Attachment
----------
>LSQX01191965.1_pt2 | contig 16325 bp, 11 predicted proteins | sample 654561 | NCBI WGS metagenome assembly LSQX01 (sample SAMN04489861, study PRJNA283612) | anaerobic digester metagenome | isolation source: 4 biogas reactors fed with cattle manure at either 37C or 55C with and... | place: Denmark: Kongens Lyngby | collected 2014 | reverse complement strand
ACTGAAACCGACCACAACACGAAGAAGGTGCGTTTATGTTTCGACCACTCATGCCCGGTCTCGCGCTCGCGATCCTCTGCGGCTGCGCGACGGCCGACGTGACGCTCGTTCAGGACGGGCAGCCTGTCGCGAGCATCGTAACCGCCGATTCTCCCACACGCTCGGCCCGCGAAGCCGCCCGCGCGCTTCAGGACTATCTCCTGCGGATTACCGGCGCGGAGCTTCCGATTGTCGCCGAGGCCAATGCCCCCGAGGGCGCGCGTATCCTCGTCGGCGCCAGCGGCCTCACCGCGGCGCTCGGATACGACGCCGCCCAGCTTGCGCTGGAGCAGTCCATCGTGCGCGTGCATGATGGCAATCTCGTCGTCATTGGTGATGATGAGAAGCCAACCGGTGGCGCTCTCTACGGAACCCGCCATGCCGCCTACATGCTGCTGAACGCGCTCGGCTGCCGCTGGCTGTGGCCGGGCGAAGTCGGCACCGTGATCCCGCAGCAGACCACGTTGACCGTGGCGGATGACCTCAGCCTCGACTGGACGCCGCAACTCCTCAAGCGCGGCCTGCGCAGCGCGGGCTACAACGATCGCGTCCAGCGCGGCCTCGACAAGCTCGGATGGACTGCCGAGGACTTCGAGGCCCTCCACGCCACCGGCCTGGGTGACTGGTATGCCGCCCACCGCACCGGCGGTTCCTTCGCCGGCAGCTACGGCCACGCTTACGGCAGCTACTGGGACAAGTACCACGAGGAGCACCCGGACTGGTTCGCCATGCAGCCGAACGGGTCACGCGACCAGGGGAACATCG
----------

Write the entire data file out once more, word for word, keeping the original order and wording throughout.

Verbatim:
>LSQX01191965.1_pt2 | contig 16325 bp, 11 predicted proteins | sample 654561 | NCBI WGS metagenome assembly LSQX01 (sample SAMN04489861, study PRJNA283612) | anaerobic digester metagenome | isolation source: 4 biogas reactors fed with cattle manure at either 37C or 55C with and... | place: Denmark: Kongens Lyngby | collected 2014 | reverse complement strand
ACTGAAACCGACCACAACACGAAGAAGGTGCGTTTATGTTTCGACCACTCATGCCCGGTCTCGCGCTCGCGATCCTCTGCGGCTGCGCGACGGCCGACGTGACGCTCGTTCAGGACGGGCAGCCTGTCGCGAGCATCGTAACCGCCGATTCTCCCACACGCTCGGCCCGCGAAGCCGCCCGCGCGCTTCAGGACTATCTCCTGCGGATTACCGGCGCGGAGCTTCCGATTGTCGCCGAGGCCAATGCCCCCGAGGGCGCGCGTATCCTCGTCGGCGCCAGCGGCCTCACCGCGGCGCTCGGATACGACGCCGCCCAGCTTGCGCTGGAGCAGTCCATCGTGCGCGTGCATGATGGCAATCTCGTCGTCATTGGTGATGATGAGAAGCCAACCGGTGGCGCTCTCTACGGAACCCGCCATGCCGCCTACATGCTGCTGAACGCGCTCGGCTGCCGCTGGCTGTGGCCGGGCGAAGTCGGCACCGTGATCCCGCAGCAGACCACGTTGACCGTGGCGGATGACCTCAGCCTCGACTGGACGCCGCAACTCCTCAAGCGCGGCCTGCGCAGCGCGGGCTACAACGATCGCGTCCAGCGCGGCCTCGACAAGCTCGGATGGACTGCCGAGGACTTCGAGGCCCTCCACGCCACCGGCCTGGGTGACTGGTATGCCGCCCACCGCACCGGCGGTTCCTTCGCCGGCAGCTACGGCCACGCTTACGGCAGCTACTGGGACAAGTACCACGAGGAGCACCCGGACTGGTTCGCCATGCAGCCGAACGGGTCACGCGACCAGGGGAACATCG